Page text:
Saturday, 12 November 2016

Currency speculation takes on a life of its own in a floating exchange system.

A floating exchange rate system is based on the notion that market forces, as opposed to government policy, determine currency exchange.

Buyers and sellers of a currency determine the price.

Buyers and sellers can include

  • traders, 
  • fund managers, 
  • banks, 
  • multinational corporations and 
  • governments.

Although a floating system leaves the process of determining exchange rates to market forces, those forces can force a currency to collapse.

If a major fund assumes a short position in a particular currency, it can push that currency, and in turn the underlying economy, to the verge of collapse.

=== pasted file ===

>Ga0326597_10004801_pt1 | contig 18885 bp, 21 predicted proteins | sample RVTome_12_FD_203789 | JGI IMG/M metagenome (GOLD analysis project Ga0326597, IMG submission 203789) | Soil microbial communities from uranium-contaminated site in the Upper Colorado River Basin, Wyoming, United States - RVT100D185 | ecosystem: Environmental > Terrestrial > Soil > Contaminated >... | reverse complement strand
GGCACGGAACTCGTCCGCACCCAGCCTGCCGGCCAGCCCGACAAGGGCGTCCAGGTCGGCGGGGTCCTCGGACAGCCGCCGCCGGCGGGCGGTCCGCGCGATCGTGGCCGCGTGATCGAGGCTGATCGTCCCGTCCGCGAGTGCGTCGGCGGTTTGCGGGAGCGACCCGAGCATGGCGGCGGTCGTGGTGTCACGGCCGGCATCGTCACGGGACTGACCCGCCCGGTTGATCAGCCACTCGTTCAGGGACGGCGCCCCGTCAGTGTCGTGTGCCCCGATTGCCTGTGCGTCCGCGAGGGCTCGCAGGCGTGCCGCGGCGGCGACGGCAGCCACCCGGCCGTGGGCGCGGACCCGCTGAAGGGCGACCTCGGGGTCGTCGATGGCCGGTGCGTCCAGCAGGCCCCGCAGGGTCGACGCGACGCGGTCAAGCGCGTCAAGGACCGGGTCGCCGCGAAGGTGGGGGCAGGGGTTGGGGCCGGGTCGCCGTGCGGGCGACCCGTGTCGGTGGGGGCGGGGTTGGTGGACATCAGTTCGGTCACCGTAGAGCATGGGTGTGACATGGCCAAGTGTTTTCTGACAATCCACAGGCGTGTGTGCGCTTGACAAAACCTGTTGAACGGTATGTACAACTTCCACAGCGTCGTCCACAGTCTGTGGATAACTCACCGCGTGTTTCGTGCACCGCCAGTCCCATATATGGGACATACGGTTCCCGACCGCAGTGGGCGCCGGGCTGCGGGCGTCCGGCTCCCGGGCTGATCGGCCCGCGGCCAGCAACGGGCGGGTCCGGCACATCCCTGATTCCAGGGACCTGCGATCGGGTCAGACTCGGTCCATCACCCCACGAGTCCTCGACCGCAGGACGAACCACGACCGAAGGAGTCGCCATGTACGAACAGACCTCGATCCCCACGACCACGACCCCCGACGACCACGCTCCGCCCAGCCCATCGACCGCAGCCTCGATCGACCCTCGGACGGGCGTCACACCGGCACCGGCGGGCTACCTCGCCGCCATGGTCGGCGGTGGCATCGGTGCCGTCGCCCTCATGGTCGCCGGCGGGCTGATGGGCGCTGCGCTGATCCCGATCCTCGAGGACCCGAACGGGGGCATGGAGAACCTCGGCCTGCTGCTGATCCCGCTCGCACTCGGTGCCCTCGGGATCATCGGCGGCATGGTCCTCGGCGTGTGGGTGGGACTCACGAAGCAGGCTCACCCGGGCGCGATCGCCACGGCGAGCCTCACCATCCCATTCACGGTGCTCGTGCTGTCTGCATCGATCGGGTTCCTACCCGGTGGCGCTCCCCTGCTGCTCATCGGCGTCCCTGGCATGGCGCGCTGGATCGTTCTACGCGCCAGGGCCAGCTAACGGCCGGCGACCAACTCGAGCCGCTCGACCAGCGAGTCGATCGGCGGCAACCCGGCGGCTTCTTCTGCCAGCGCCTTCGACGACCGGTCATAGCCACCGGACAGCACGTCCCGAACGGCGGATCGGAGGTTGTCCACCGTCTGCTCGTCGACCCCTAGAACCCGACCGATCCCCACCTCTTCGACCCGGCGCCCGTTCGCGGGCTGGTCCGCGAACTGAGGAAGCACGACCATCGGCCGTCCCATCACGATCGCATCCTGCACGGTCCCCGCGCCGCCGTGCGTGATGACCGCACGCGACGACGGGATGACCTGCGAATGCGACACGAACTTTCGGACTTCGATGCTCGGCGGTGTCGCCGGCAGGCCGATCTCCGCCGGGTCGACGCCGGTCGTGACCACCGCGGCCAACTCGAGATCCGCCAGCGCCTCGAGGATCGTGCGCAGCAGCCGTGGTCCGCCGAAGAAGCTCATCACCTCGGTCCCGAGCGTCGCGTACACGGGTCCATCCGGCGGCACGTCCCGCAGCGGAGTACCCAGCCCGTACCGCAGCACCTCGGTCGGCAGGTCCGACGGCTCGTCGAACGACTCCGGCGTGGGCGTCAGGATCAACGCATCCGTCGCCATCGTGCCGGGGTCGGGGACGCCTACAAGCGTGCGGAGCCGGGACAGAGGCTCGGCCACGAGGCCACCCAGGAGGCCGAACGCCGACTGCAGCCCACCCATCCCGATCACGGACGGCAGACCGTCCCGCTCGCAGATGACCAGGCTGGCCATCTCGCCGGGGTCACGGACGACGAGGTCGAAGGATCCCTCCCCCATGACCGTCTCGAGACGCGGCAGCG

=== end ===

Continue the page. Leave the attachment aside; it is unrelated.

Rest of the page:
It does this through a series of large trades distributed over several days.

Other traders sense economic doom on the horizon as they witness these trades and decide that they too must unload positions in that currency.

The currency drops 1%, 3%, 5%, ...

The businesses in this country are forced to contend with decreased buying power as a result of the declining currency.  

The goods and services, they are buying from their trading counterparts overseas (e.g. U.S.) became a lot more expensive thanks to the currency speculators.

The currency drop continues and soon everyone is panicking.

Before long, major corporations and individuals must cut spending as foreign-produced items are more expensive than before.

This can prove disruptive and in extreme cases disastrous.

Such examples are far from regular occurrences.

Government imposed exchange limits will prevent complete currency collapse caused by speculation.

The above illustrates what could happen when currency speculation takes on a life of its own in a floating system.

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